Tonight I was writing a blog posting about Steve Jobs for my technology and business blog. I really needed a photo of Steve Jobs, ideally from the 2007 MacWorld Expo, to complete the posting. A quick search of Flickr found me a set of MacWorld Expo 2007 photos from a photographer in Taipei, Taiwan. After a quick browsing through his photos, I found it…the perfect photo of Steve Jobs that fit the mood of my posting.
Total time to find the image: about 2 minutes.
Now, I could have just copied the photo and placed it on my blog posting. Even if I put a credit to the photographer, it wouldn’t have been right or legal. The photo was clearly marked as copyrighted all rights reserved. I didn’t have the legal rights to use the photo. What to do?
Luckily for me, Flickr has an email option that allows you to send a message to other Flickr users. So I sent a message to the photographer and simply asked him for permission to use his photo within my blog posting. The amazing thing was that I got a response back from him within 30 minutes; before I was finished writing my posting I had authorization to use the photo I wanted.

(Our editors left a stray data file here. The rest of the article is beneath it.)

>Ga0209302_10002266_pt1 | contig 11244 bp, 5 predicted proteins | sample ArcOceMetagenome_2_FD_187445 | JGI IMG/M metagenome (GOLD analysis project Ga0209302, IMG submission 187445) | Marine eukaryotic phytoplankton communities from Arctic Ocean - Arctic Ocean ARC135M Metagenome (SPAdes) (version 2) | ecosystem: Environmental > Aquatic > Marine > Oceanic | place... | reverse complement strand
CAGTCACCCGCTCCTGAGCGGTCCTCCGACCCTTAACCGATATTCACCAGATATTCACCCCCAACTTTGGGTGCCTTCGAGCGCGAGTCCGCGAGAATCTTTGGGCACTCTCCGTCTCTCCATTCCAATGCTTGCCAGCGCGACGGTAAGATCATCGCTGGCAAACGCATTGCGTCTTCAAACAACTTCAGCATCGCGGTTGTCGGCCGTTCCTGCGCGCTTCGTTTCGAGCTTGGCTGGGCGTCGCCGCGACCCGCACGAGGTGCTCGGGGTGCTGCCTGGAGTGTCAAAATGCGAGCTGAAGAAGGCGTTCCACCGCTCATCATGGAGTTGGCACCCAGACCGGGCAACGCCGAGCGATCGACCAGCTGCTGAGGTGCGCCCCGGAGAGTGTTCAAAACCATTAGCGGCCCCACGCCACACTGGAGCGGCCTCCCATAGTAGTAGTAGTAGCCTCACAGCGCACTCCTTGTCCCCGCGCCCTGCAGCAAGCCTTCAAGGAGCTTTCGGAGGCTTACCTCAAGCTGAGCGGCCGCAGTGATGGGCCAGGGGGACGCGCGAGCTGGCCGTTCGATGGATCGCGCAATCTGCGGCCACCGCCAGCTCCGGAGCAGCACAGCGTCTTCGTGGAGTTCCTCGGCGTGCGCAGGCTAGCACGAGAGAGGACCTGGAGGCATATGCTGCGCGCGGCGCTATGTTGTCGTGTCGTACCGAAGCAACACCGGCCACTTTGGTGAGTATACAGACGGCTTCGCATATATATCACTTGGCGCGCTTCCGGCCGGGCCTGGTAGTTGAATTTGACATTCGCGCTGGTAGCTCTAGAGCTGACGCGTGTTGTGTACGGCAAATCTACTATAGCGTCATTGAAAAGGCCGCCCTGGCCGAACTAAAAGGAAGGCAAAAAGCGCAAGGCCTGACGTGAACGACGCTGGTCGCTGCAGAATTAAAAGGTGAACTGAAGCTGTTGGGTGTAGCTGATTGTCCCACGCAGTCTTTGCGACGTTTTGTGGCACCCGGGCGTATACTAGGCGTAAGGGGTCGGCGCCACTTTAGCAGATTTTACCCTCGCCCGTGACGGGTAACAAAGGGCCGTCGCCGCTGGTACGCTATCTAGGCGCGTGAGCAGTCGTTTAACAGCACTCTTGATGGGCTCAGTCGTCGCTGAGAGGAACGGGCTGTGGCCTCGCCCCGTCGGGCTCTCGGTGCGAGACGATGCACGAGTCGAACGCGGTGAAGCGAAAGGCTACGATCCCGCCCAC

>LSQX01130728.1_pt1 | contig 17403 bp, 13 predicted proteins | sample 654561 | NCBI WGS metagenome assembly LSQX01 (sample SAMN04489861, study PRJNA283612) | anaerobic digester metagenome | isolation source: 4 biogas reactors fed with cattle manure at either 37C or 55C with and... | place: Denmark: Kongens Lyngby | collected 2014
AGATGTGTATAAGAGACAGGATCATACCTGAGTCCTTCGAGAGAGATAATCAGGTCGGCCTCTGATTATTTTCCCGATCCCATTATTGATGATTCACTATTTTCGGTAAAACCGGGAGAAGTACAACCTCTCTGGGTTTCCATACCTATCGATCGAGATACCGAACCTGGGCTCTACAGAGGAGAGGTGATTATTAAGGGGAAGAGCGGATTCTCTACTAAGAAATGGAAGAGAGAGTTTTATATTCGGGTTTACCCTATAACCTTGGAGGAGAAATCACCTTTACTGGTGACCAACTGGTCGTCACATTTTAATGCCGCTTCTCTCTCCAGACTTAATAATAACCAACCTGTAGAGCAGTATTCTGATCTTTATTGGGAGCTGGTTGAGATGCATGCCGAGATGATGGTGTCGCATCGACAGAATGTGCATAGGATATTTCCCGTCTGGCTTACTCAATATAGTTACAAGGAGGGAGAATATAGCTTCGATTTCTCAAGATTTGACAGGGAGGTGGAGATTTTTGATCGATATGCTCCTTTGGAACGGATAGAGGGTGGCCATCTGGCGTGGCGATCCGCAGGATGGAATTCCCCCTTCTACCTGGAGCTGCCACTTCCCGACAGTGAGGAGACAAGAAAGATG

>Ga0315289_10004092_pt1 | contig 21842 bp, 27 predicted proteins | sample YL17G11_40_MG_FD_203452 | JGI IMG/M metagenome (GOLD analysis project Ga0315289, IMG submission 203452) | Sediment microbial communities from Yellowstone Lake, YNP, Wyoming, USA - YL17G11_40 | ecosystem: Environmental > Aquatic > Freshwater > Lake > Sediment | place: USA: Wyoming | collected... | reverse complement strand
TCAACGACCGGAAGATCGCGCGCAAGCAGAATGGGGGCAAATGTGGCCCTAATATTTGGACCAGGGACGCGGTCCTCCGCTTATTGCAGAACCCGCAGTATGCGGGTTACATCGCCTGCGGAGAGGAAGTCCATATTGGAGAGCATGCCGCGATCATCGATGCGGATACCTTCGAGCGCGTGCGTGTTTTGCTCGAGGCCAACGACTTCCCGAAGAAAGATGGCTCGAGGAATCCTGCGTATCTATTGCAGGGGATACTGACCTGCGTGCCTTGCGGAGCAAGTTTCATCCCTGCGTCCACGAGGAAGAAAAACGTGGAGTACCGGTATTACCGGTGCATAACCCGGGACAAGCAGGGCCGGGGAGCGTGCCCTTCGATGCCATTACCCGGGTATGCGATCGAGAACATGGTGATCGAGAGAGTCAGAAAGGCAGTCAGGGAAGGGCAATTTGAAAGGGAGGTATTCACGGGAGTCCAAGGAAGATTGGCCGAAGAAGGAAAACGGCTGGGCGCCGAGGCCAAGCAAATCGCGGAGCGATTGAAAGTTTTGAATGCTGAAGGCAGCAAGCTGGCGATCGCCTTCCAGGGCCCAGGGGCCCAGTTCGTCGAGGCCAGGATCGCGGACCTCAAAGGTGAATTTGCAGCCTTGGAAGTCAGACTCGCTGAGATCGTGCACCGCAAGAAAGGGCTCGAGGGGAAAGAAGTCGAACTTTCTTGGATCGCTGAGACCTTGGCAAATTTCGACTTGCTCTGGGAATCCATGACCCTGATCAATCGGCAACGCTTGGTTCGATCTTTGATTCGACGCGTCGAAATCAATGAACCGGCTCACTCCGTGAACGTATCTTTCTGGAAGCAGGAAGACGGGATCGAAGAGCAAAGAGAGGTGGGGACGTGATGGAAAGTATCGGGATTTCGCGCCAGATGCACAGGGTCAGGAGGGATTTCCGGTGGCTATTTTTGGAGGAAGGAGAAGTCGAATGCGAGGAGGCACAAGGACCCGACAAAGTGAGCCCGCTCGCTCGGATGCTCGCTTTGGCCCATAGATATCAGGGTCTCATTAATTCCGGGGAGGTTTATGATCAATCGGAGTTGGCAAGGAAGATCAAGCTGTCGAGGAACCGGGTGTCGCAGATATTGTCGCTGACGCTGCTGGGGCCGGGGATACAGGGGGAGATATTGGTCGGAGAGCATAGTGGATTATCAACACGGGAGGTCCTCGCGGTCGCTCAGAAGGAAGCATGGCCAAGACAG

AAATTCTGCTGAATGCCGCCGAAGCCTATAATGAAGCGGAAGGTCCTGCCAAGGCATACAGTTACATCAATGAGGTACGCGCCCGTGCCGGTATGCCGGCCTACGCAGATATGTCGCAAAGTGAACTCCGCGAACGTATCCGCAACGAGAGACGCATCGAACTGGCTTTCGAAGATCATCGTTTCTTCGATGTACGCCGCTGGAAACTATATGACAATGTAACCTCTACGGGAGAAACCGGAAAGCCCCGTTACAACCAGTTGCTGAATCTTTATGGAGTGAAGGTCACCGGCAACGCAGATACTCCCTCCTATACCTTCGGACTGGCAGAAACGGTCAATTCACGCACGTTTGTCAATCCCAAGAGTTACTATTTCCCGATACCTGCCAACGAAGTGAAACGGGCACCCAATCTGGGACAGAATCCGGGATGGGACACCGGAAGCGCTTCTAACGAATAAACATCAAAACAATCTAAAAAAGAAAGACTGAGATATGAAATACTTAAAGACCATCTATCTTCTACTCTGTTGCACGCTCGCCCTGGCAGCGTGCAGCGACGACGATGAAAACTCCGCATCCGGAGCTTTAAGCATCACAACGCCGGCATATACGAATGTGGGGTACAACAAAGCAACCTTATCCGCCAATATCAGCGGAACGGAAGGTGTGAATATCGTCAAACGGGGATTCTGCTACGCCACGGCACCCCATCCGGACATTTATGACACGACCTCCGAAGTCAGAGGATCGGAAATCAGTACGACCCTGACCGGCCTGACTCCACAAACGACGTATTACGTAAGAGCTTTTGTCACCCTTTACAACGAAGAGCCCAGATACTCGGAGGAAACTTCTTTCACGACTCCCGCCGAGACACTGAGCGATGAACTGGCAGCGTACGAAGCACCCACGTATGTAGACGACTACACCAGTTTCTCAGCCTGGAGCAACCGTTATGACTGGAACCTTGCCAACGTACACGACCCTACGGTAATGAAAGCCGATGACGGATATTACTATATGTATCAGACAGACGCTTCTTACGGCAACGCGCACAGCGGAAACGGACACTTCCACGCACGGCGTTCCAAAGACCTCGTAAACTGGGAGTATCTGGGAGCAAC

The moral of this story: Ask and thou shall receive? It’s better to follow the law than risk breaking it? I think both of those…as well as the fact that the business of images has completely change.
The proliferation of digital photography and web based photo sharing sites has lowered the bar to taking and sharing images. These photo sharing sites are populated by many armature point and shoot types but also an increasing number of enthusiast and professionals. Many times an armature’s (and increasingly the enthusiast’s) images are just as useful as an professional’s images…specifically for low-res uses such as web publishing. I recently asked a number of photography communities that I belong to about the use of Creative Commons licensing models by the photographers. One of the common themes within the discussion was “why would you give away your work for free”.
While there is some merit to this viewpoint, in today’s image flooded world it is also too easy for the person who wants to use your image to just move on to another image. If the photographer who owned the image I wanted to use would have said no, I would have used one from someone else. However, because he said yes his image is now displayed on my blog with a link back to his Flickr collection. One never knows what smallest bit of exposure may help to bring opportunity knocking at your door…or inbox. I know many photographers who have found new revenue streams for their images by giving a few away for free.
This is just the reality that us photographers need to accept and deal with today. Trust me, the online proliferation of images will only continue. With more and more people moving into photography and taking more and more photos , the quality will continue to increase along with the quantity. We can either accept this and try to adapt to use this new world to our benefit, or be left behind.